PRESSURE: Acting mayor Ian Neilson has warned that the governance of the City will be compromised if a new mayoral committee isn’t appointed soon. He is convening a meeting tomorrow.Picture: David Ritchie/African News Agency (ANA)
Cape Town - The legal tussle between Patricia de Lille and the DA over the revoking of her membership and subsequent removal as mayor has left the governance of the City in limbo.

Acting mayor Ian Neilson has warned that the governance of the City will be compromised if a new mayoral committee isn’t appointed soon. He delayed the announcement of a new mayoral committee until 3pm today pending the outcome of De Lille’s urgent application in the Western Cape High Court.

READ MORE: Embattled De Lille to know fate on Tuesday

“I will not be able to wait any longer than that because without a mayoral committee, from early in the coming week the governance of the City will be compromised. Among other things, a mayco is required to give political guidance to the budget process for the forthcoming municipal financial year. I will convene a mayco meeting for Tuesday morning.

Ratepayers, however, say the City’s “sad situation” is bedevilled by party politics after judgment was reserved in the legal battle. Jenny McQueen, chairperson of the Green Point Ratepayers’ & Residents’ Association, said the headless City is in a sad situation.

“The ratepayers are not aligned to any political party. It is sad to see a City like this technically headless. I think this is an issue the ruling party needs to sort out. I don’t know how they are going to do this. We as ratepayers only want services. So far the services have continued well despite the drama on top,” she said.

Philip Bam, secretary of the Greater Cape Town Civic Alliance, said the City has an acting mayor but politics have bedevilled the City. “The party political system is not right. It is working against the ratepayers and citizens. The City administration is not dependent on mayco members and whoever else. Services go on even without them,” he said.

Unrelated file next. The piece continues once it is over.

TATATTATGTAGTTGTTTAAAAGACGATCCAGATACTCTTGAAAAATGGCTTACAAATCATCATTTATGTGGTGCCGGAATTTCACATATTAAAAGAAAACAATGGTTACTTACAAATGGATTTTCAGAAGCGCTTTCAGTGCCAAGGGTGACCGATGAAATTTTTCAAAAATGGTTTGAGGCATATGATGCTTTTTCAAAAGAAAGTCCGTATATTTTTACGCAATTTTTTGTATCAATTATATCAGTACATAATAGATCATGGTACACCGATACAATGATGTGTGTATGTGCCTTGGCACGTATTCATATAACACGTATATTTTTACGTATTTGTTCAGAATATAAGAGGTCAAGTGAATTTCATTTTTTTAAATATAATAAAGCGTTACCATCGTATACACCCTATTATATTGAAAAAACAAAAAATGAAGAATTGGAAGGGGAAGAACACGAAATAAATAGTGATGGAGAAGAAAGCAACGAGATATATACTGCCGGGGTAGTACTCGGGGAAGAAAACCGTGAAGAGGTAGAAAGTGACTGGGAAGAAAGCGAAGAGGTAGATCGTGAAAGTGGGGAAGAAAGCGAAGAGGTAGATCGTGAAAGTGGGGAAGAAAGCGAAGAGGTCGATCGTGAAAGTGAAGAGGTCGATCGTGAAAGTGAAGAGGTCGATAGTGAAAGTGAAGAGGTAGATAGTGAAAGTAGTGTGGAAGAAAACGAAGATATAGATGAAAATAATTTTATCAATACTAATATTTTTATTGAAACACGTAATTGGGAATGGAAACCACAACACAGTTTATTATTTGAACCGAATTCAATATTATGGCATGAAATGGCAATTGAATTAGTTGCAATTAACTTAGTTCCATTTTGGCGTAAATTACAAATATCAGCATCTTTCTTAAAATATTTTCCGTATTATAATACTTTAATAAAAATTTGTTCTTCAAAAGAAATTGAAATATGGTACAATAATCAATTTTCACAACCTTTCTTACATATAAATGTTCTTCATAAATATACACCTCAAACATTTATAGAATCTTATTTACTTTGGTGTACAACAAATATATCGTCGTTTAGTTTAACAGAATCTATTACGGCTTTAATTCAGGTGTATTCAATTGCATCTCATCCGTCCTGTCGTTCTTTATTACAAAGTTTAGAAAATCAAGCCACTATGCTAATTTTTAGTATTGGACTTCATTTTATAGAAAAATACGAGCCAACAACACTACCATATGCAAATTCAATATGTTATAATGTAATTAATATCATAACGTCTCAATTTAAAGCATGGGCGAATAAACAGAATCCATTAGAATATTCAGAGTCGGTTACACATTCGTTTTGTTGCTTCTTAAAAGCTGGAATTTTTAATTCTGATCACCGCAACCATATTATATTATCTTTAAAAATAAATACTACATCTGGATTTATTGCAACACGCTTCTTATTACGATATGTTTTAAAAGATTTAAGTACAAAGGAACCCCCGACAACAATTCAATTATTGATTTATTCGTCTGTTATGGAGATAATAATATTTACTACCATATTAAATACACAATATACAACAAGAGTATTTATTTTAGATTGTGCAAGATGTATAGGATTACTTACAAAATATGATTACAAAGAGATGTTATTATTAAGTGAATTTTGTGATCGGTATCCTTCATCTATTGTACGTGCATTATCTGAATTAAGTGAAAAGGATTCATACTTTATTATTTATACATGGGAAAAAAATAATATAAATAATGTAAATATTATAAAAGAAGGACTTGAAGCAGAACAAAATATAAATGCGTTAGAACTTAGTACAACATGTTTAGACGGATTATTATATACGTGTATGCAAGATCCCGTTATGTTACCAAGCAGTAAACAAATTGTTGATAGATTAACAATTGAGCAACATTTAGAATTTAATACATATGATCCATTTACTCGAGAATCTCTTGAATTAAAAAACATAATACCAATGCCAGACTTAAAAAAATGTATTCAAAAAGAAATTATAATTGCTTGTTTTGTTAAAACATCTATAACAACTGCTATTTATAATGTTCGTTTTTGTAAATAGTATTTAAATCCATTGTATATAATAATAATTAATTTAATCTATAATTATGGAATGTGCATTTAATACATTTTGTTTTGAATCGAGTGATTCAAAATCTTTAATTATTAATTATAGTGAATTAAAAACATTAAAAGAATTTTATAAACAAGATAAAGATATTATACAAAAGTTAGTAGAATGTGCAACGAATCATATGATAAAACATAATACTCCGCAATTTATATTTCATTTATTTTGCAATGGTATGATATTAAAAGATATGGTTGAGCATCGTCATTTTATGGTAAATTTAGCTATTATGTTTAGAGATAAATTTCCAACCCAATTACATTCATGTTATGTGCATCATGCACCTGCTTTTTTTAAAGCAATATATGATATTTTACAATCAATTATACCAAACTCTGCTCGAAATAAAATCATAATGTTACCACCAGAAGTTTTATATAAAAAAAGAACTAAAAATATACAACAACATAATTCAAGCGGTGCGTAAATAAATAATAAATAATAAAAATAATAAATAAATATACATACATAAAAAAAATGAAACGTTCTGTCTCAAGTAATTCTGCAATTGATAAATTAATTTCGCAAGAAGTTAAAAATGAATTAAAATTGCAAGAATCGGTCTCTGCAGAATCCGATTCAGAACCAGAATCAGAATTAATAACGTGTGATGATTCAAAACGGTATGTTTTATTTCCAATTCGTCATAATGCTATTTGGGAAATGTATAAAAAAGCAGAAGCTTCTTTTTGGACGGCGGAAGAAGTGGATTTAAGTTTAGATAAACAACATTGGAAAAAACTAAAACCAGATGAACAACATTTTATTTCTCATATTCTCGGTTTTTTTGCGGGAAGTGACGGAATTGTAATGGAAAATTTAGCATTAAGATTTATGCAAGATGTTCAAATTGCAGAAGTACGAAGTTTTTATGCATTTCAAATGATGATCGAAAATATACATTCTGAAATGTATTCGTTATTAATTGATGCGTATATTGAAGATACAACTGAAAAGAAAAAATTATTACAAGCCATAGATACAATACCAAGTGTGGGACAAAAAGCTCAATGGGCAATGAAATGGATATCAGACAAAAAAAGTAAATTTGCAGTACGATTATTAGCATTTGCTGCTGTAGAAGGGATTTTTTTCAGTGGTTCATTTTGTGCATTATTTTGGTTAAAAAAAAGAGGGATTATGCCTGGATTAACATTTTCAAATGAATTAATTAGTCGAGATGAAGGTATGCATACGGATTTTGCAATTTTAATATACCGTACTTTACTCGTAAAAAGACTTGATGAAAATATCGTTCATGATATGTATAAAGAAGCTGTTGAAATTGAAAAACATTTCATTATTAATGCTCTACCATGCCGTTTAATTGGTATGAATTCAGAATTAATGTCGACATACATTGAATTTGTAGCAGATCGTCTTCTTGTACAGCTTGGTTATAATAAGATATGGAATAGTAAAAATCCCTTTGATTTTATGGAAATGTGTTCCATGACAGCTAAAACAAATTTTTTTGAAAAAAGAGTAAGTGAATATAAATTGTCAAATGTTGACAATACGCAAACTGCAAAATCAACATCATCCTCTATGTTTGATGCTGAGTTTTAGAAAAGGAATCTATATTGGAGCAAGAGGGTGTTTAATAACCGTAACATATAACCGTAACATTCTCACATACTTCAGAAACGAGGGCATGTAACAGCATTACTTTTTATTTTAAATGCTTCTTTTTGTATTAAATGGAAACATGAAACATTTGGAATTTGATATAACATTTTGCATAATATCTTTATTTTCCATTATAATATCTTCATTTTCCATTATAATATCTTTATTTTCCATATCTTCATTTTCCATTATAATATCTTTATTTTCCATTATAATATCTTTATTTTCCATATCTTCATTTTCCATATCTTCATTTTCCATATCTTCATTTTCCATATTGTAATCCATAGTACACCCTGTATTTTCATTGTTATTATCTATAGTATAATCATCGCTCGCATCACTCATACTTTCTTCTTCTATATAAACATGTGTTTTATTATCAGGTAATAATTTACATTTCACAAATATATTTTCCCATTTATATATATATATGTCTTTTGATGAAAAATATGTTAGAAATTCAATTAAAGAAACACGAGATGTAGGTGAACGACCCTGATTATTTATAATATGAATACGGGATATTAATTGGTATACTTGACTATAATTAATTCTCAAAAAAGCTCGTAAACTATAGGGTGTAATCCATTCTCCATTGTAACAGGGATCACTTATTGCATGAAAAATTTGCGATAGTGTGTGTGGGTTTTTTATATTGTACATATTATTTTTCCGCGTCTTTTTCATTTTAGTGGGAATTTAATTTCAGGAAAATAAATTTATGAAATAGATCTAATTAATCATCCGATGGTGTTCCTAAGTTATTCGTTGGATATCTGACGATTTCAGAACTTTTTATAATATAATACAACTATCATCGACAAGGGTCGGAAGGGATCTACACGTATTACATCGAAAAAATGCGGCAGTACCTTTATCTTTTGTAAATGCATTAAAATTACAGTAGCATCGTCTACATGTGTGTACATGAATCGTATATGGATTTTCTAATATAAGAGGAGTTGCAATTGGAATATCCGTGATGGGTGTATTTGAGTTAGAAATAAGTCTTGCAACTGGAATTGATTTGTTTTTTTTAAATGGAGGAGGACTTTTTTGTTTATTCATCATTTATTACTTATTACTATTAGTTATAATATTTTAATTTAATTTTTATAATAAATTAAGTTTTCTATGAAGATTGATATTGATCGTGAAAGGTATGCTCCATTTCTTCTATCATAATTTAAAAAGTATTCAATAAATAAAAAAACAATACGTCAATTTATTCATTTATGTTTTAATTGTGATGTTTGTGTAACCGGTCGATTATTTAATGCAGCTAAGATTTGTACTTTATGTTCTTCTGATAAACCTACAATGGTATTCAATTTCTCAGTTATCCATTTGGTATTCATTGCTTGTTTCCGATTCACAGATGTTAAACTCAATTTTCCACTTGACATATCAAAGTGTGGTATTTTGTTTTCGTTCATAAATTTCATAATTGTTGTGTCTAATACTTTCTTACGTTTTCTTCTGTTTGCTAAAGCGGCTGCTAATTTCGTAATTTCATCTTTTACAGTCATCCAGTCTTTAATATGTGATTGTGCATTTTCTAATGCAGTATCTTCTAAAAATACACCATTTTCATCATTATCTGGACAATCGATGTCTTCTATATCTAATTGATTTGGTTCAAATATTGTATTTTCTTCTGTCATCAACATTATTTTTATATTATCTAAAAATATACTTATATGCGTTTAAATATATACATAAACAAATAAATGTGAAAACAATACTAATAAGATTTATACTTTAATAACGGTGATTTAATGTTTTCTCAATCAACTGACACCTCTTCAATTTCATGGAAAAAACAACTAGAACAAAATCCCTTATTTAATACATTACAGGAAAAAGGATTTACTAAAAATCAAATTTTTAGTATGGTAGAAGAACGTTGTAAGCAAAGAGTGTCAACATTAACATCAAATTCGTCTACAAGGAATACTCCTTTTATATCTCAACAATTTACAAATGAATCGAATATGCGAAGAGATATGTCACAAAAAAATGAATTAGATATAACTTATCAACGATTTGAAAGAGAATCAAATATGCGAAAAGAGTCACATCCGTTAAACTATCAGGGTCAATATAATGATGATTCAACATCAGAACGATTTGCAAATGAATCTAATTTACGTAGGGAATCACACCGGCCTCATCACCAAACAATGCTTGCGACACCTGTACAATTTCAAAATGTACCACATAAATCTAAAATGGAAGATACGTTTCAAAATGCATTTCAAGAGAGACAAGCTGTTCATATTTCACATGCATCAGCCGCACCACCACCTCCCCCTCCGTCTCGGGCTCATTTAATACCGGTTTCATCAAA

Janine Myburgh, president of the Cape Chamber of Commerce, said she is concerned and disappointed about the fact that it actually places the City and its people in a state of limbo. “At the end of the day, we judge performance of the City by service delivery, and if this is compromised, this directly affects the lives of many people in Cape Town - and once again, those who are most vulnerable and marginalised are those who are most dependent on the administration’s performance.

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“We would prefer efforts to be extended to deal with the real problems we have such as drought and traffic, as opposed to bringing internal conflict into the public domain,” she said.

All other aspects of De Lille’s application will be heard on May 25. A lengthy court case on Friday prevented the appointment of an interim mayoral committee and the election of a permanent mayor and deputy mayor.

The Western Cape High Court ruled in favour of De Lille’s application to interdict the Independent Electoral Commission from filling the vacancy after her axing from the DA. Some staff in the City’s administration told the Cape Argus the confusion had made their work difficult without an accountable mayoral committee member.

Arguing for the City on Friday, advocate Andrew Breitenbach SC said Neilson would not be appointing a new mayoral committee as he was awaiting the outcome of the case.

Judge Patrick Gamble said the DA could instruct Neilson to appoint an interim mayco, or the same one, to ensure stability, as he was a functionary of the party.

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Cape Argus